Be friendly. Germans tend to be more reserved. The returnee stressed that when they are drunk, they tend to act like they know you very well, but the next day you’ll still be acquaintances. Don’t think they dislike you if they go from your best friend while drunk to an acquaintance when sober. The reality is, they probably do want to be friends, but being upfront is just not part of their culture.

Unsaid Expectations and Norms:
Germans may seem to be much like people from the U.S., but the returnee reminded me they are not. They still have their own expectations that aren’t necessarily voiced. 

  • For example, at home, most Germans expect you to keep doors closed. They believe it is orderly. They’ll even keep the bathroom door closed all the time! Just because Germans have their doors closed does not mean they are avoiding you. 
  • If you’re at a restaurant and order “Wasser,” literally translated to “water,” you will receive mineral water, and it will probably be room temperature. If you want tap water (water from a sink), specify. German tap water is safe to drink, but for some reason Germans normally drink mineral water. If you would like to order tap water, the word for it is “Leitungswasser.” The word for cold is “kalt.” Milk is also sometimes served warm.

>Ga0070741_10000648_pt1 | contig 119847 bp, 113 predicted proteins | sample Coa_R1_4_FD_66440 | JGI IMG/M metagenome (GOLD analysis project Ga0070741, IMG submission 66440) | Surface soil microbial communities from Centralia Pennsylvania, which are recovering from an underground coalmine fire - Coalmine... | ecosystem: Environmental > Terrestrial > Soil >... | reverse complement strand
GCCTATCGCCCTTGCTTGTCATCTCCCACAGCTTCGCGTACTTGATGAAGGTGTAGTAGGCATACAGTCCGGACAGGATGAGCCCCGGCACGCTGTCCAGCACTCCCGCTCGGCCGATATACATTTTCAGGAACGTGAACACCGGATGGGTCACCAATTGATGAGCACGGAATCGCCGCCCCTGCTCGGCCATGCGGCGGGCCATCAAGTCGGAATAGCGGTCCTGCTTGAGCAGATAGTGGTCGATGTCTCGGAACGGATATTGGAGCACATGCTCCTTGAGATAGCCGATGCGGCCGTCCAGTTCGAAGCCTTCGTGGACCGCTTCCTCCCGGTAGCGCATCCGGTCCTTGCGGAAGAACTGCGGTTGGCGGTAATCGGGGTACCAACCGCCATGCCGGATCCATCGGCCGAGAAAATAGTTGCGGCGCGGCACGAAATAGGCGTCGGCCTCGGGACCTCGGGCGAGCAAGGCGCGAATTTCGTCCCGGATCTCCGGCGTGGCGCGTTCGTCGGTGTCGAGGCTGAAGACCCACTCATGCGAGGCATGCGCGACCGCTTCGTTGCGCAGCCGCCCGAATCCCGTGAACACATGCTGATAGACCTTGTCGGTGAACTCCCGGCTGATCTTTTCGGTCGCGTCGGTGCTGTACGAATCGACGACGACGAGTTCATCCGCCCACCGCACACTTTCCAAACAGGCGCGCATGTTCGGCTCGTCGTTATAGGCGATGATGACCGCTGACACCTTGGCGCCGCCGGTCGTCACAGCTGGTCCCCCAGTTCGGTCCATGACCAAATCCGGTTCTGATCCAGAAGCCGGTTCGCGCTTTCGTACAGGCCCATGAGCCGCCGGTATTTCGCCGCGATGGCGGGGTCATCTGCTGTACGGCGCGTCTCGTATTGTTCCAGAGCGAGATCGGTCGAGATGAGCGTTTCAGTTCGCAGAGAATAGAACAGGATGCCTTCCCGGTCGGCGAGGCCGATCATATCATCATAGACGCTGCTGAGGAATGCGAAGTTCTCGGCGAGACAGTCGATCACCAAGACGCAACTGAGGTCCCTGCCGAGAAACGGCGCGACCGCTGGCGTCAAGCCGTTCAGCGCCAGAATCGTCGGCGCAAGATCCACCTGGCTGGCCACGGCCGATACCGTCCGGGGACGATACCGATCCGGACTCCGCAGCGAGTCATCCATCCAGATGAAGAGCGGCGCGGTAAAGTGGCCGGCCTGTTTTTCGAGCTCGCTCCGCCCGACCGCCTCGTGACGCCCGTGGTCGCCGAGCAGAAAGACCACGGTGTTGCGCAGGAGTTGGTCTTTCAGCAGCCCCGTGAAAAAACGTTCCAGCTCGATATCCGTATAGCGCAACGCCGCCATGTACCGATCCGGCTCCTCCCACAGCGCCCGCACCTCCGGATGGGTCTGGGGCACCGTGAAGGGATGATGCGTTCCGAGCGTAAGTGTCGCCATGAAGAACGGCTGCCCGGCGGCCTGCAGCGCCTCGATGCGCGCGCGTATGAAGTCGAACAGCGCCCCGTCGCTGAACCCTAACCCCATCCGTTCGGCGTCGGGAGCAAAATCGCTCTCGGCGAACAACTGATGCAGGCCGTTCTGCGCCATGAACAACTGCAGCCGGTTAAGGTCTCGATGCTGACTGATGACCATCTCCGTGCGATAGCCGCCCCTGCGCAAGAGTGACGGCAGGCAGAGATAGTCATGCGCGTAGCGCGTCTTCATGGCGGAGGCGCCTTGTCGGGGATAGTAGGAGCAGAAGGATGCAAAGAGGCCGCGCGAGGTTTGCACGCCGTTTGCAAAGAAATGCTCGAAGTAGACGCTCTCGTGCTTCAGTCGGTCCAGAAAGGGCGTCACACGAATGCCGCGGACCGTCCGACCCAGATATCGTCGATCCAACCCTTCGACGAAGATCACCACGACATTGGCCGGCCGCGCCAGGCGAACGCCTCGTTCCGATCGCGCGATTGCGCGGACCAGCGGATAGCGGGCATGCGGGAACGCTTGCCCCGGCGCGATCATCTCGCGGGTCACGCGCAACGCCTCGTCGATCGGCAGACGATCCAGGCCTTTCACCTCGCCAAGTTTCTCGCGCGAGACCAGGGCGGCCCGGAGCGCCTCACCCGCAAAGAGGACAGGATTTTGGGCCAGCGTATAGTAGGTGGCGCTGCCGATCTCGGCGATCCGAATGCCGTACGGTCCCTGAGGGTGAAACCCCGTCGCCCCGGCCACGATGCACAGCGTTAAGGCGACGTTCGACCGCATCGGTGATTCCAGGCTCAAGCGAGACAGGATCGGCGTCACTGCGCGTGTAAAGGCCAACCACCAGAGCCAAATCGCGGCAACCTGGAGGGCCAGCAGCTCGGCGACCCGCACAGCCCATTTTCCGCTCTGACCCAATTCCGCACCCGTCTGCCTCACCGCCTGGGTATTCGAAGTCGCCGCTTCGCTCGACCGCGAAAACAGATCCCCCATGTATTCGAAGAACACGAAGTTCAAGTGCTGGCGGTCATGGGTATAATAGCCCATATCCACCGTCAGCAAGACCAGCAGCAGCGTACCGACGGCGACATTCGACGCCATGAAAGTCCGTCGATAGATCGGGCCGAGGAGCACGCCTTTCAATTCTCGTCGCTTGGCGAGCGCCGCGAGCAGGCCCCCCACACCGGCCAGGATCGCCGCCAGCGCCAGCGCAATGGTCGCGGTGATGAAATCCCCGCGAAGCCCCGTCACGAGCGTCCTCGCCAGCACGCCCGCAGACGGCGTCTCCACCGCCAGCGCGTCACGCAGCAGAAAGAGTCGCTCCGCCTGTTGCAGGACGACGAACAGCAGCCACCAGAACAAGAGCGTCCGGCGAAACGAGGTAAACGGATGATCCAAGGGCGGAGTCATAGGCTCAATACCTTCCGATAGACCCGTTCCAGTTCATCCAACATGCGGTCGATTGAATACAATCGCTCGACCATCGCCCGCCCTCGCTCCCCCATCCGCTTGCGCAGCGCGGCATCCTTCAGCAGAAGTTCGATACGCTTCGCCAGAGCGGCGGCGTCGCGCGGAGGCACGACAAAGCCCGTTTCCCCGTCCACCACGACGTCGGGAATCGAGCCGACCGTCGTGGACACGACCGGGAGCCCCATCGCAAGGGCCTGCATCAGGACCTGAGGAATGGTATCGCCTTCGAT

• Beware: Refills are never free in Germany. 
  • Don’t wish a German happy birthday before their actual birthday. It’s bad luck and they will totally die before their actual b-day. 
  • Older Germans in particular will glare at you if you open a window on a train or otherwise allow a breeze in. It supposedly causes colds. 
  • Places like Walgreens do not exist. You can buy toiletries from a “Drogerie,” but prescription medicines must be bought from an “Apotheke.”
  • If you’re from the United States, don’t be surprised if people sit down next to you on a bus or other public place. People from the States tend to think they need more personal space than people of other nationalities.